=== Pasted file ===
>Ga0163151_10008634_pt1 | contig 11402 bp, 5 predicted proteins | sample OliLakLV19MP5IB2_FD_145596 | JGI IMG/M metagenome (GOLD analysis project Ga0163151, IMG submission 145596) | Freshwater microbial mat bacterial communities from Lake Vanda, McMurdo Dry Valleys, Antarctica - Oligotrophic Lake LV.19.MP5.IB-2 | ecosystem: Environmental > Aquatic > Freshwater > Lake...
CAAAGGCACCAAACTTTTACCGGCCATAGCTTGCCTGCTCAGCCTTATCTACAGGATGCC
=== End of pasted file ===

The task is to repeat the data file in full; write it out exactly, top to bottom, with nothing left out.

>Ga0163151_10008634_pt1 | contig 11402 bp, 5 predicted proteins | sample OliLakLV19MP5IB2_FD_145596 | JGI IMG/M metagenome (GOLD analysis project Ga0163151, IMG submission 145596) | Freshwater microbial mat bacterial communities from Lake Vanda, McMurdo Dry Valleys, Antarctica - Oligotrophic Lake LV.19.MP5.IB-2 | ecosystem: Environmental > Aquatic > Freshwater > Lake...
CAAAGGCACCAAACTTTTACCGGCCATAGCTTGCCTGCTCAGCCTTATCTACAGGATGCC